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Grant EP/I011005/1
£533,183 (Cambridge)

Grant EP/I010335/1
£518,444 (Edinburgh)

Automatic Proof Procedures for Polynomials and Special Functions

L. C. Paulson, Computer Laboratory, University of Cambridge
P. B. Jackson, School of Informatics, University of Edinburgh

Hybrid systems – control systems and their environments, for example – are ubiquitous in today’s technological society and we all depend on their safety and predictability. Formal approaches to verifying that hybrid systems behave as expected promise much stronger guarantees of correctness than the main analysis techniques in use today. However, their practicality is restricted by the current capabilities of underlying automated reasoning engines. The proposed research will radically enhance core reasoning engines and hence enable much improved formal verification of hybrid systems.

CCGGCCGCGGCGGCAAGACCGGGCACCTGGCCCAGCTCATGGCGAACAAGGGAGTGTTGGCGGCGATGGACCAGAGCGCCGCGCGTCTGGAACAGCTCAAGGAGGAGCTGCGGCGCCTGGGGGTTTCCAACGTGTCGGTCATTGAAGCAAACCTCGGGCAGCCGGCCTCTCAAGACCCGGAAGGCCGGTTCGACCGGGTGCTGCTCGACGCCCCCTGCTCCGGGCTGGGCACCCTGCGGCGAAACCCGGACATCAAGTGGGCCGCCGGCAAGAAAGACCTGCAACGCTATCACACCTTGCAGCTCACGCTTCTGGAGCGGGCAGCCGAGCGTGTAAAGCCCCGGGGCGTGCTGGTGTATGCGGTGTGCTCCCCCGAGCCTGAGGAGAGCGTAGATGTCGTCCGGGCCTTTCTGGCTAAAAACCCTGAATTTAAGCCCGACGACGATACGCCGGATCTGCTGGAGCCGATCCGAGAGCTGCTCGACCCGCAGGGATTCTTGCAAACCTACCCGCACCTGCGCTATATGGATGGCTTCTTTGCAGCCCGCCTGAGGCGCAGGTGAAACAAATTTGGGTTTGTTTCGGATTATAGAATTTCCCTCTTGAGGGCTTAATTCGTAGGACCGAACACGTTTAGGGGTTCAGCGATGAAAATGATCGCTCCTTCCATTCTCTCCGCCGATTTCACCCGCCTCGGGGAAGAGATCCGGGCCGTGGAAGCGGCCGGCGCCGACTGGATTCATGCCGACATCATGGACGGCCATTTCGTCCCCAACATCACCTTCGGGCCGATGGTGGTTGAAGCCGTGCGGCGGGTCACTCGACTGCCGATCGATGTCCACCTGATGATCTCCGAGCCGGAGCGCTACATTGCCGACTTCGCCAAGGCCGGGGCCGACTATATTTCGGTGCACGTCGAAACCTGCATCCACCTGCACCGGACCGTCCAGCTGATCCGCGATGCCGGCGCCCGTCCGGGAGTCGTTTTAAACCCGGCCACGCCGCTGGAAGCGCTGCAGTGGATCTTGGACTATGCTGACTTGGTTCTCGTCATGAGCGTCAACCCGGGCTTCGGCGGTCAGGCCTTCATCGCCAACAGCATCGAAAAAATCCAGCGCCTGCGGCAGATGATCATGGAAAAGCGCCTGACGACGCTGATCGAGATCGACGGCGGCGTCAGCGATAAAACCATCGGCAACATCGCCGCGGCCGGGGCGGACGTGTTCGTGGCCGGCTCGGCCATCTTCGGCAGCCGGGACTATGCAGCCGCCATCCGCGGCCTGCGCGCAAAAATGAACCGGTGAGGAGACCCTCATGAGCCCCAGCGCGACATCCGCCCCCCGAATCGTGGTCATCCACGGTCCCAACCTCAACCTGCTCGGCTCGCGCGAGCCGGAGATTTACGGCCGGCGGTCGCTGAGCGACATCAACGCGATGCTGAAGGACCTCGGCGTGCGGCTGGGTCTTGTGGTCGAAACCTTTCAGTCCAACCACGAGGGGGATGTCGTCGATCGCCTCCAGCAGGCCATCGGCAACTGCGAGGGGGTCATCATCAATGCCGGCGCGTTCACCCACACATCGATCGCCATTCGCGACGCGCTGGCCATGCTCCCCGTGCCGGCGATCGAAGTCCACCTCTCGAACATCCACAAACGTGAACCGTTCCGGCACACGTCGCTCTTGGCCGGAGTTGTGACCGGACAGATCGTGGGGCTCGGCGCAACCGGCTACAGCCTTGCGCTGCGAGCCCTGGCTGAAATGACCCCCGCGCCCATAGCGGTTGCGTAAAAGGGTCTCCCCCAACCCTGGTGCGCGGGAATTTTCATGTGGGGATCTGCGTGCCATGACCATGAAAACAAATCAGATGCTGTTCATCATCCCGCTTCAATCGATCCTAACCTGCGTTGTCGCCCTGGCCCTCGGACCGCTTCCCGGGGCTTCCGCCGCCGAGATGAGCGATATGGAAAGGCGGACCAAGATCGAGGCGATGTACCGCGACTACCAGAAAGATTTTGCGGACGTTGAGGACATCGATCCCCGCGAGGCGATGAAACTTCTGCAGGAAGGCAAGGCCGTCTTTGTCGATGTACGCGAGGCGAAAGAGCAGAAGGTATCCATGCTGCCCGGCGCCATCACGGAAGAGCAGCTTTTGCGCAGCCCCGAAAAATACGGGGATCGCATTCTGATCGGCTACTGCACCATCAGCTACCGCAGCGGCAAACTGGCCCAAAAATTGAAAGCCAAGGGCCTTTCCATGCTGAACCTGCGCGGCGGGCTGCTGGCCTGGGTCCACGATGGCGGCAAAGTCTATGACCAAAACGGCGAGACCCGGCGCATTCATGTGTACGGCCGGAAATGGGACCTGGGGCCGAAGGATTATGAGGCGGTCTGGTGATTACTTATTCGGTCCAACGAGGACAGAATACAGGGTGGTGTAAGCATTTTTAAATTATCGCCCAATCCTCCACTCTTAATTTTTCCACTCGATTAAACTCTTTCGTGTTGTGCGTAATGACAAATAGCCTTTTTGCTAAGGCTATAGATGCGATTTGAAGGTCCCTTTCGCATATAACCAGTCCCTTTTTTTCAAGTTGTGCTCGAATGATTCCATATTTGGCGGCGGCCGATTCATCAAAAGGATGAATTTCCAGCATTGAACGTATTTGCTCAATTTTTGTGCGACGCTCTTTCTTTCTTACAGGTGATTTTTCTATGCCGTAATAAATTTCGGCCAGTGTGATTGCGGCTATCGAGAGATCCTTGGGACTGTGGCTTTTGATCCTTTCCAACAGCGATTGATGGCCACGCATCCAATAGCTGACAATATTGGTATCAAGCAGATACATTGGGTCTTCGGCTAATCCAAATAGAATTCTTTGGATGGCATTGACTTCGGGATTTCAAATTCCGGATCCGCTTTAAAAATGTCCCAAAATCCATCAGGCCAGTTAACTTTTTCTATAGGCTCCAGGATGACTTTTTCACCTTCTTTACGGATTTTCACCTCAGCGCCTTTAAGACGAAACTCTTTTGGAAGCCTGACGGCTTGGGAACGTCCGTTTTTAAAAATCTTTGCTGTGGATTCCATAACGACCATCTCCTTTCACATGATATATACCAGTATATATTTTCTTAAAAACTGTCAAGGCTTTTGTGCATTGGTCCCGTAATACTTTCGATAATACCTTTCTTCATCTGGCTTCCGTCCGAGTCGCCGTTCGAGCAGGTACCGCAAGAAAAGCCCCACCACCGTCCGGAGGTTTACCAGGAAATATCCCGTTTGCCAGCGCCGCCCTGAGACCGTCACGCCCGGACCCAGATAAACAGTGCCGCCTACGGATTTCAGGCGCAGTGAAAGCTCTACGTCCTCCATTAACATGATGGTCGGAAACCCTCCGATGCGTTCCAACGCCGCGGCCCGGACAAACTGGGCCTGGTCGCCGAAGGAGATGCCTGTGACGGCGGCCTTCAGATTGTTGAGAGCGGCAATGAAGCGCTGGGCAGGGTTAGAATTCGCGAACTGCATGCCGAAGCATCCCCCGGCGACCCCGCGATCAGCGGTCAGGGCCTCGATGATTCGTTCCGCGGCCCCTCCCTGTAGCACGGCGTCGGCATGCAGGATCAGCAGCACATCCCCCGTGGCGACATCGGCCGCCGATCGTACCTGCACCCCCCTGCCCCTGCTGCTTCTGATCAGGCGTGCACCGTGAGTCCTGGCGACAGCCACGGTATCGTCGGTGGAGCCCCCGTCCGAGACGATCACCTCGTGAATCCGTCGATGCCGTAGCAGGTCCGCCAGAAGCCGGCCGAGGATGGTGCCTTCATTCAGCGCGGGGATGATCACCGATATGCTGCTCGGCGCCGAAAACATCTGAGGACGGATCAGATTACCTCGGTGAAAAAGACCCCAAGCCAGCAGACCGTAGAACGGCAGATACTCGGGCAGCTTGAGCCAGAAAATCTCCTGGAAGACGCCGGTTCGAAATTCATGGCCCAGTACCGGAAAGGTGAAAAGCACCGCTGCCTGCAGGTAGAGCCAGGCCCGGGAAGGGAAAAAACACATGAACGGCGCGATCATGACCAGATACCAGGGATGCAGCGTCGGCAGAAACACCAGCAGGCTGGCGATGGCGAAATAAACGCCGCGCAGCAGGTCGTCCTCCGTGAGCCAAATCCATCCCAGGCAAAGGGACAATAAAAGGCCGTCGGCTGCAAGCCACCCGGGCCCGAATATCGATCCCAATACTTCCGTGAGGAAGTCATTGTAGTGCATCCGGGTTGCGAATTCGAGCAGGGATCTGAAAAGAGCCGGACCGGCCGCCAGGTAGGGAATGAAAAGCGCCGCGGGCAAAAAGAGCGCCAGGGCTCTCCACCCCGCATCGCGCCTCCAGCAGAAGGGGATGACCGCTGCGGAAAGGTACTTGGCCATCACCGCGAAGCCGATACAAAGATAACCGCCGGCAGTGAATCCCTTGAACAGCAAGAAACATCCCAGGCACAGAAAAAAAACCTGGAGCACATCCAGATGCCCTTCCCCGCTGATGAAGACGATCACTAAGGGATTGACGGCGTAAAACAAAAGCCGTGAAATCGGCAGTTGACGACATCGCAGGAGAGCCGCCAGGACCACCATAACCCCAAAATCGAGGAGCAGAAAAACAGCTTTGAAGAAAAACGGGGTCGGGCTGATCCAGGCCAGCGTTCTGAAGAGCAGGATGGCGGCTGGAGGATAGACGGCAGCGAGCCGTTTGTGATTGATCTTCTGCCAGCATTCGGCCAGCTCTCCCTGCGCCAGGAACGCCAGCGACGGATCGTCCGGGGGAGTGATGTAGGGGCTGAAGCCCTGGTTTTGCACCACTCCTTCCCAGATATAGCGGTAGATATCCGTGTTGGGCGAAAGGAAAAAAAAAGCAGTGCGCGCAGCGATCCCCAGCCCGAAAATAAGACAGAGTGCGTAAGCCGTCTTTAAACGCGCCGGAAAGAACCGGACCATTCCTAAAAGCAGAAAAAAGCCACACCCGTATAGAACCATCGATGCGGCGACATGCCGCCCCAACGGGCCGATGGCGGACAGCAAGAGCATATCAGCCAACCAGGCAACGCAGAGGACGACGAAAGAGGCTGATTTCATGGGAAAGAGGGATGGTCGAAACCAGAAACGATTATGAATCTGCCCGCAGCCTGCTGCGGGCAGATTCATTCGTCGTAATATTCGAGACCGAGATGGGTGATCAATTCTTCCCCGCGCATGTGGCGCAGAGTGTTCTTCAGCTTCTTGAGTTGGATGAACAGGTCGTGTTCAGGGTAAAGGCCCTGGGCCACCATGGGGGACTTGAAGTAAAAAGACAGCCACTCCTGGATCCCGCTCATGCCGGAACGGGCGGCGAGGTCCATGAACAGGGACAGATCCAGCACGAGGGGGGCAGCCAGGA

The core engines addressed in this proposal involve procedures for proving mathematical assertions involving polynomials and special functions over the reals. The proposal brings together world-class experts in such procedures: Paulson, whose MetiTarski system is virtually unique in handling special functions, and Passmore, whose RAHD system integrates the best of a variety of current approaches for polynomials.

The key idea is to combine these two systems and further enhance each to produce a new system with radically improved capabilities. Further, we plan to collaborate on integrating major components of our new system into SMT solvers. These are the central reasoning components in many current formal verification approaches, but currently they have non-existent or limited capabilities for handling polynomials and special functions.

A critical element of our proposal is that we engage with application domains from the start, to ensure we steer our research in the most fruitful directions: much of our success will depend on targeting classes of problems with particular structure that we can exploit.

The project will run for 48 months starting 1 November 2010.

Last revised: 16 May, 2011


Lawrence C. PaulsonComputer LaboratoryUniversity of Cambridge